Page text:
Over the past few days, a massive wave of account hijacks has hit YouTube users, and especially creators in the auto-tuning and car review community, a ZDNet investigation discovered following a tip from one of our readers.
Several high-profile accounts from the YouTube creators car community have fallen victim to these attacks already. The list includes channels such as Built [Instagram post, YouTube channel], Troy Sowers [Instagram post, YouTube channel], MaxtChekVids [YouTube channel], PURE Function [Instagram post, YouTube Support post, YouTube channel], and Musafir [Instagram post, YouTube channel].
But the YouTube car community wasn’t the only one targeted. Other YouTube creatorss also reported having their accounts hijacked last week, and especially over the weekend, with tens of complaints flooding Twitter [1, 2, 3, 4, 5, 6, 7, 8, 9, and many more] and the YouTube support forum [1, 2, 3, 4, 5, 6, 7, 8, 9, and many more].
Coordinated campaign bypassed 2FA
The account hacks are the result of a coordinated campaign that consisted of messages luring users to phishing sites, where hackers logged account credentials.
According to a channel owner who managed to recover their account before this article’s publication and received additional information from YouTube’s staff, we got some insight into how the full attack chain might have gone down.
- Hackers use phishing emails to lure victims on fake Google login pages, where they collect users’ account credentials
- Hackers break into Google accounts
- Hackers re-assign popular channels to new owners
- Hackers change the channel’s vanity URL, giving the original account owner and his followers the impression that their account had been deleted.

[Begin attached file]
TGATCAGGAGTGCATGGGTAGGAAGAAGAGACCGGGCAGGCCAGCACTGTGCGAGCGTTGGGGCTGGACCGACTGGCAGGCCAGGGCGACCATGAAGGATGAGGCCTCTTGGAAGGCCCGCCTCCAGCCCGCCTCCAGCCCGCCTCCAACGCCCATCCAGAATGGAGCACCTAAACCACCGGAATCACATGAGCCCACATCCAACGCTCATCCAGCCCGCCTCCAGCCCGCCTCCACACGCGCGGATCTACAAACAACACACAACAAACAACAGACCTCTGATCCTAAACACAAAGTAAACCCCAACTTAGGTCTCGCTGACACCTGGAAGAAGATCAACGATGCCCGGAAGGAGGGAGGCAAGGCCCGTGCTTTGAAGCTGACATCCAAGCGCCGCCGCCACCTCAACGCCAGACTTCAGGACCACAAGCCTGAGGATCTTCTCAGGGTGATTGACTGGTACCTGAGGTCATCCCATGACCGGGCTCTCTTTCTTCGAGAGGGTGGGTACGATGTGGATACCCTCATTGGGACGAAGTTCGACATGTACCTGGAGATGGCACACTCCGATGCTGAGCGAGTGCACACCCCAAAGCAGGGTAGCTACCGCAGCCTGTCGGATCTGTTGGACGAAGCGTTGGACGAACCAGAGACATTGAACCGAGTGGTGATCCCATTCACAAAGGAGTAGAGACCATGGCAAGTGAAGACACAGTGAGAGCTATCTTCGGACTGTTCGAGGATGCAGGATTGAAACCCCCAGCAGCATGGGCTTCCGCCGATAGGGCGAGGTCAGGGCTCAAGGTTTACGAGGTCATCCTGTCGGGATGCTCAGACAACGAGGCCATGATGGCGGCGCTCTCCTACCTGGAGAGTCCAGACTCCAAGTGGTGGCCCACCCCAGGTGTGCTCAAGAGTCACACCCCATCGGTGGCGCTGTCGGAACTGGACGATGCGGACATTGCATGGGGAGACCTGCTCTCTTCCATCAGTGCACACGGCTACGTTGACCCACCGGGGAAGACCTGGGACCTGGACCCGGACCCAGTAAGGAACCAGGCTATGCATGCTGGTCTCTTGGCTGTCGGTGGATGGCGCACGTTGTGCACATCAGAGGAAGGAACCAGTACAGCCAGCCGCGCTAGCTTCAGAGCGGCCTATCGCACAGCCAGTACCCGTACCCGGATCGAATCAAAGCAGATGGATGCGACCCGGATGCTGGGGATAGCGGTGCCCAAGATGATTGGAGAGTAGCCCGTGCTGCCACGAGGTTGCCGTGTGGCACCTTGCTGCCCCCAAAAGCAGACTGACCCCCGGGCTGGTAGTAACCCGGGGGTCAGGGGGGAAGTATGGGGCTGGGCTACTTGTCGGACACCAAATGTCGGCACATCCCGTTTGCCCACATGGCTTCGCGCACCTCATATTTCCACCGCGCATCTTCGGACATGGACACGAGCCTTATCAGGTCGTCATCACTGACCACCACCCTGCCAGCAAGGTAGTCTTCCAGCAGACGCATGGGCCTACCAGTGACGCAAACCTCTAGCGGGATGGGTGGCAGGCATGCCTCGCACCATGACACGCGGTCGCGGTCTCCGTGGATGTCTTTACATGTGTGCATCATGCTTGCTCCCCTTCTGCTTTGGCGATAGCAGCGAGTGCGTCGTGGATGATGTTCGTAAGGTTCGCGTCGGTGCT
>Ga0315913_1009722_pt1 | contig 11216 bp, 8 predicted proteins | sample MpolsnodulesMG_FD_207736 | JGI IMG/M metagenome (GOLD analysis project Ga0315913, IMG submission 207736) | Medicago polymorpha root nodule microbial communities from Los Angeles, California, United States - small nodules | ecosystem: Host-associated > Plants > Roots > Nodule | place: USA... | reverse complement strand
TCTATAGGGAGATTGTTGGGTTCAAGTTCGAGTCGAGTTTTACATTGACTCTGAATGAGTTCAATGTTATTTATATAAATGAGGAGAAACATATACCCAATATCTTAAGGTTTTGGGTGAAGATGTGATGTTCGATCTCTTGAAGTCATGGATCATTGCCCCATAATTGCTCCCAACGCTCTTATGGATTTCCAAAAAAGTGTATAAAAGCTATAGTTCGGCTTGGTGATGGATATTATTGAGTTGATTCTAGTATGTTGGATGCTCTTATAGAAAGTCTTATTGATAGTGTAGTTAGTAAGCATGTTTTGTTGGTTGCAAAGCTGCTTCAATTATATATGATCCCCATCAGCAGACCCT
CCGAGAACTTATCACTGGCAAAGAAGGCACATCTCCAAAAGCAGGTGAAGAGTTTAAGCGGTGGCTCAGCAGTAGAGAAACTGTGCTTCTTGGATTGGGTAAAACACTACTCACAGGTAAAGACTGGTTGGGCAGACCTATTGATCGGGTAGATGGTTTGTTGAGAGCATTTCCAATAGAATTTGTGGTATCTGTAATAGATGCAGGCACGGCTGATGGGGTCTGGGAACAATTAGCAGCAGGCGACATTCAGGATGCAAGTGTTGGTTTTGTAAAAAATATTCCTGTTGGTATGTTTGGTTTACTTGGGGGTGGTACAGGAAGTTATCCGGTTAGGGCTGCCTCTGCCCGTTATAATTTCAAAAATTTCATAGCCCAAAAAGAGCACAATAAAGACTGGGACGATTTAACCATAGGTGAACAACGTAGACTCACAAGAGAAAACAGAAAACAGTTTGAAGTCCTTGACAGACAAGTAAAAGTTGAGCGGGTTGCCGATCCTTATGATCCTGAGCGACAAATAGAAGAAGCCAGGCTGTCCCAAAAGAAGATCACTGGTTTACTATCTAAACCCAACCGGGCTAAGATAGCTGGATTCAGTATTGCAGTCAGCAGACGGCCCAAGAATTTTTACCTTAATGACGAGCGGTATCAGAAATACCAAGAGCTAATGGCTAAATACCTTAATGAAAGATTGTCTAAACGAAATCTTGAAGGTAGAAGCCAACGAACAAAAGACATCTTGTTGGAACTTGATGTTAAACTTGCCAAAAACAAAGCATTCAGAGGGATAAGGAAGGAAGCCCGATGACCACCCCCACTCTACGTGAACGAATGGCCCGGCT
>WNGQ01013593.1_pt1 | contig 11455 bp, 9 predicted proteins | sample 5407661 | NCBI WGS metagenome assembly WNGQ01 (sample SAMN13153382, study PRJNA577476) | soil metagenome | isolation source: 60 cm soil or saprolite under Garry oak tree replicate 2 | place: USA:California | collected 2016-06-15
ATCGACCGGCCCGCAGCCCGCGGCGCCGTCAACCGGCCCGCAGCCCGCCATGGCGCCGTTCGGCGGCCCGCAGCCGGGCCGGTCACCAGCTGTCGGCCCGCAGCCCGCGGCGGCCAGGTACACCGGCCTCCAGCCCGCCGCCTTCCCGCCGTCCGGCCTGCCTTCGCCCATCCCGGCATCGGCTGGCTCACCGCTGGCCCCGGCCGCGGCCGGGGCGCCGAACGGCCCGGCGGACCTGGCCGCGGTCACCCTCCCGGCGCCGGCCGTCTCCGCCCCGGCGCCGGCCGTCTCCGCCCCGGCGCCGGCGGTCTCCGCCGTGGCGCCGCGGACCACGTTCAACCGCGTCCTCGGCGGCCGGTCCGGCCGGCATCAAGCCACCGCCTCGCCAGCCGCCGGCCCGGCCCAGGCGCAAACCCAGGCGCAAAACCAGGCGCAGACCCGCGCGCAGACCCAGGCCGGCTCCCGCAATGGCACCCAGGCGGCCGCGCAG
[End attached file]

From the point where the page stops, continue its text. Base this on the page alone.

Some users reported receiving individual emails, while others said they received email chains that included the addresses of multiple YouTube creators, usually from the same community or niche.
This is what appears to have happened with the phishing attacks that targeted the YouTube creators car community, according to a YouTube video from Life of Palos, uploaded over the weekend — see 01:50 video mark.
The same Life of Palos also reported that hackers were capable of bypassing two-factor authentication on users’ accounts. He suggested that hackers might have used Modlishka, a reverse proxy-based phishing toolkit that can also intercept 2FA SMS codes.
However, this is only hearsay, and there is no actual evidence to confirm that hackers used Modlishka specifically. There are plenty of reverse proxy-based phishing toolkits around that can do the same.
Nevertheless, Ryan Scott, the owner of the PURE Function YouTube channel confirmed he used two-factor authentication on his account, validating that hackers did bypass 2FA on some of the hacked accounts.